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ORIGINAL FRENCH ARTICLE: Un "choc de simplification" pour les étrangers est nécessaire

by Nicolas Jounin

A « Simplification Shock » In Favour Of Foreigners is Neccessary

Translated Thursday 13 February 2014, by Isabelle Métral

Inspired by President François Hollande’s recent proposal of a “simplification shock” - meaning a drastic slashing of administrative red tape and regulations - as a magic remedy for economic stagnation and the imbalance of the public budget, in short, for “the crisis” - Nicolas Jounin, a sociologist, proposes extending its benefit to immigrants who struggle year after year, too often unsuccessfully, to be granted the precious documents!

Salaried workers threatened with expulsion because they have moved to new jobs and have new bosses or when their contracts have expired; pupils and students who pass their exams and find their success rewarded with the loss of their documents; former spouses who are turned into undocumented visitors following a divorce; relatives of sick foreigners allowed to stay on but without the right to hold jobs… Such is the daily lot of the greater part of documented or undocumented foreigners in France these days.

Immigration laws add up to an inextricable sum of regulations piled on top of one another to cut up and force individual lives into pre-fabricated pigeonholes, thus conferring on Préfets (T’s N: the representatives of the Executive, indeed of the State, in each département,) an inordinate, arbitrary power incompatible with the Republican ideal of administration under the State of Law. Even a foreigner who knew the law inside-out could never be sure to get a residence permit, for in most cases the ultimate arbitrary decision rests with the administration alone.

Foreigners have for a long long time been assigned to a subordinate position, subordinate, that is, to the utility that the State recognizes in them. The only exception to this ad-hoc machinery (for the production of sub-citizens, that is) was the implementation in 1984 of the legally renewable ten-year residence permit, which had been one of the demands of the 1983 Marchers for Equality. But it has since been whittled down by a crop of short-term and precarious residence permits: such are the petty cogs of a wheel that grinds people down, inviting them to endure all kinds of exploitation, whether under their spouses or their bosses.

“Humanism and firmness”, we are told, are the key principles today, as if it was enough to wrap barbariism in marsh-mallow for it to look appetizing. Once more we are served the stale formula of the weighted distinction between “unlawful immigration”, “relentlessly to be fought against”, and “lawful immigration”, which only needs, so the story goes, to be made “more secure” (so ran one of the presidential candidate’s fifty commitments). Now it is crystal clear that the latter generates the former, precisely because it is anything but a “secure” condition. Since most immigrants arrive legally before being “illegalized” by a legal arsenal that the new Leftist majority has left intact.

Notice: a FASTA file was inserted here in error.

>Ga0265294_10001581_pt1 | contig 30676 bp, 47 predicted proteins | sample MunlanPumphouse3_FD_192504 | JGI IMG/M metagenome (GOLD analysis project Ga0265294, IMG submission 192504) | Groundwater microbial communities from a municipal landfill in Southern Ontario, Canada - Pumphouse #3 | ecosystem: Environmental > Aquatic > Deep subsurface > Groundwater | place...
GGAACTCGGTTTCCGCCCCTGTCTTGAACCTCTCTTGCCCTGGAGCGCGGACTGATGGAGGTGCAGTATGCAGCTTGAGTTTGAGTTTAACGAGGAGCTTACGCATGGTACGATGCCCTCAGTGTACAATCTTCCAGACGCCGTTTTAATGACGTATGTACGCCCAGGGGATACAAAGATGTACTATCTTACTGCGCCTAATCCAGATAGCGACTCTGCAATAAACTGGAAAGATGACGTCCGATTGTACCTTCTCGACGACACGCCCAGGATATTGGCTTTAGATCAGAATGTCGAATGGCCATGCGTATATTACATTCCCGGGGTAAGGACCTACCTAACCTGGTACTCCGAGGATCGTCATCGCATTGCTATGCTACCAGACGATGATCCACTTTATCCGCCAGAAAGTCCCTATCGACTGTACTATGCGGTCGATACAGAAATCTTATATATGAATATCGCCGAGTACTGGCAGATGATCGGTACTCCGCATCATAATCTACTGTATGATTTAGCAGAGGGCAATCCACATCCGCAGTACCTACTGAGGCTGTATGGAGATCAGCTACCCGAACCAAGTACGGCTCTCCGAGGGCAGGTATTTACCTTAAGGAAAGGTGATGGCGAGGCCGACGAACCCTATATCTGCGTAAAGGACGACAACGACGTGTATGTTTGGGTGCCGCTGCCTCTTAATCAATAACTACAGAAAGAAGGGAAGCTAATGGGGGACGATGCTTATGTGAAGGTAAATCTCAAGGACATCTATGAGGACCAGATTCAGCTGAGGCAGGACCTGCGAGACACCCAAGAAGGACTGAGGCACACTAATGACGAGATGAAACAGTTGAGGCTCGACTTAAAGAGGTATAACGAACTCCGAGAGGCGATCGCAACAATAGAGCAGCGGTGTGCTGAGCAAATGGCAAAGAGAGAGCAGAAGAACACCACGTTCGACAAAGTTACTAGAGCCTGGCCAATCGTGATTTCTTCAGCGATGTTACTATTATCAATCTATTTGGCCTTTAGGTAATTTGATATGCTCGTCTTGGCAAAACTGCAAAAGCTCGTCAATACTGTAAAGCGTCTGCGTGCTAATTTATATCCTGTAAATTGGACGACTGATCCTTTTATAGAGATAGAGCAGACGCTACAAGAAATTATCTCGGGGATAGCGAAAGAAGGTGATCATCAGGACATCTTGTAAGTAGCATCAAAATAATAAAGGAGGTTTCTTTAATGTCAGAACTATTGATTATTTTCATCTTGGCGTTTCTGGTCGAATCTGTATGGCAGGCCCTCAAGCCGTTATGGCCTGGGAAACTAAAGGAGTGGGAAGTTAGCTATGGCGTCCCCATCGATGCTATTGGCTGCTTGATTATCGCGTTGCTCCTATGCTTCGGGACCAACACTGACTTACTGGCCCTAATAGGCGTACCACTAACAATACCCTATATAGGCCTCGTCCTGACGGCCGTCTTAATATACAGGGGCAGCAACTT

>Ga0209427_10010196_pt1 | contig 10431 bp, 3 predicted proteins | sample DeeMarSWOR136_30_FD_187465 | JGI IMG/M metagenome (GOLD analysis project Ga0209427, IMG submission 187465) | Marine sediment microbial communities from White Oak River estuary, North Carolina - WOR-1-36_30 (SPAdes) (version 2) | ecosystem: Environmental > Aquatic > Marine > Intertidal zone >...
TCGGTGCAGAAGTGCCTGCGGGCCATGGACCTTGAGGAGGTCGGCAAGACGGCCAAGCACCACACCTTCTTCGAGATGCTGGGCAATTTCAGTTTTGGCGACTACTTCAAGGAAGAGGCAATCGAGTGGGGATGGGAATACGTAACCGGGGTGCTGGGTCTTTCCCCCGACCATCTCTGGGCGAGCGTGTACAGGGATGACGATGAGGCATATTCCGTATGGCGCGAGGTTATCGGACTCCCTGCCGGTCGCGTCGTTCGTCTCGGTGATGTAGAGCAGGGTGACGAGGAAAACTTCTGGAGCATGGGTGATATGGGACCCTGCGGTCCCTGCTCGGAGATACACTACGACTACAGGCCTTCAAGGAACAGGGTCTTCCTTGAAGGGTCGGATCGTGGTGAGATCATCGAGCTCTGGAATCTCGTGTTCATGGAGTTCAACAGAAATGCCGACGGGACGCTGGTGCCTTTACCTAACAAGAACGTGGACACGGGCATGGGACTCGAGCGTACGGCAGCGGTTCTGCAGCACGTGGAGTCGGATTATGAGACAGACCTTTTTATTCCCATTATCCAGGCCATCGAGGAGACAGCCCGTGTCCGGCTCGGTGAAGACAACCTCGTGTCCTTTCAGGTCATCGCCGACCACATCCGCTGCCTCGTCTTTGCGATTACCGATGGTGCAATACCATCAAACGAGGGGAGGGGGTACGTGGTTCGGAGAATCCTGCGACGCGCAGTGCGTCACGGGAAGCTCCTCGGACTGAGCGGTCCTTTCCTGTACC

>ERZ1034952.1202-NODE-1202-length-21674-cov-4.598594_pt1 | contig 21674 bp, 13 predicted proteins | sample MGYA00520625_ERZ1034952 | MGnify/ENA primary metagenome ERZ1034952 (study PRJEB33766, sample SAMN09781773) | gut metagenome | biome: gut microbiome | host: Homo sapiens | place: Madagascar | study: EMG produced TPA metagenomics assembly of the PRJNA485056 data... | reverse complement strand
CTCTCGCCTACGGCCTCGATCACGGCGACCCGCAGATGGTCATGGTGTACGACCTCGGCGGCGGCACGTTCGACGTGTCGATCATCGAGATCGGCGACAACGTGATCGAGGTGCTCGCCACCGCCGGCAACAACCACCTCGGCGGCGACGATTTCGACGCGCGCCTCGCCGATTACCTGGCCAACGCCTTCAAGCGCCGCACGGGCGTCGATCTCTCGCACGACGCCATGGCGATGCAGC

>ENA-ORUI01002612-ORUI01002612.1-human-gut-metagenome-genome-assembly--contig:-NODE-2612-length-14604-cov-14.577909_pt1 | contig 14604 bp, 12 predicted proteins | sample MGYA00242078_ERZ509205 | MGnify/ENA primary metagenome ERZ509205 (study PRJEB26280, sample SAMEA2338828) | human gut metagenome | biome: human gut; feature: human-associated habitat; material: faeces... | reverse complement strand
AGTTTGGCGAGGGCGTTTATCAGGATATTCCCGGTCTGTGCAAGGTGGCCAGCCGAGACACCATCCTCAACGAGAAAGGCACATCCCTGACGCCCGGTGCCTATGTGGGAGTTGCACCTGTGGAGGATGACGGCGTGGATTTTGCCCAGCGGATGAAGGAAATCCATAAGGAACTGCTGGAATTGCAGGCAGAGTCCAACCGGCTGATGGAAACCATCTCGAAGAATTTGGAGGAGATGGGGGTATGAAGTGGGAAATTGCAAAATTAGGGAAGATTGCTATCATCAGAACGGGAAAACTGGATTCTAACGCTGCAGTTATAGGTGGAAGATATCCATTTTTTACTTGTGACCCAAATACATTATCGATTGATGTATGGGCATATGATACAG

Bureaucracy and red tape are in the government’s sights, but the bureaucratic and red tape procedures that foreigners choke under are not to be tampered with. When will the “simplification shock” relieve them? To think that the government is set on “simplifying procedures” for companies in order that each can “concentrate on its trade rather than be obsessed with its paper work”, how can foreigners’ reciprocal wish “to concentrate on their lives rather than be obsessed with their papers” ever be bluntly ignored? Their daily lives would change drastically if the corollary principles of the “simplification shock” applied to them also!

The principle that “we need to be told only once”, or the principle that “without proof to the contrary, we must be trusted” are essential to those who are always suspected of fraud by immigration departments. And so of the principle that “no answer is a yes answer” for all document seekers that are kept waiting month after month for an answer that will never come and are forced to live underground.

The principle that administrative decisions must be predictable in virtue of well established, lawful regulations would bring back legal residence permits, together with the possibility, when one applied, to know the outcome.

Lastly, let’s imagine an exemplary instance of simplification that would do away with the unjustifiable diversity of residence permits, and replace them with “a single, stable, legally renewable residence permit, with the right to work.”

Precisely, this demand now (or rather once more) is put forward by a coalition of associations and unions [1]. Were it considered seriously, it would save useless checks, and the half-billion euros wasted on the expulsion of over 30,000 undocumented people. But mostly, it would also blow fresh life into that old idea that human beings have equal rights…

This demand could tip the scales if only those primarily concerned had the right to vote. By the way, is this seen on the government’s agenda any time soon? Oh, no!


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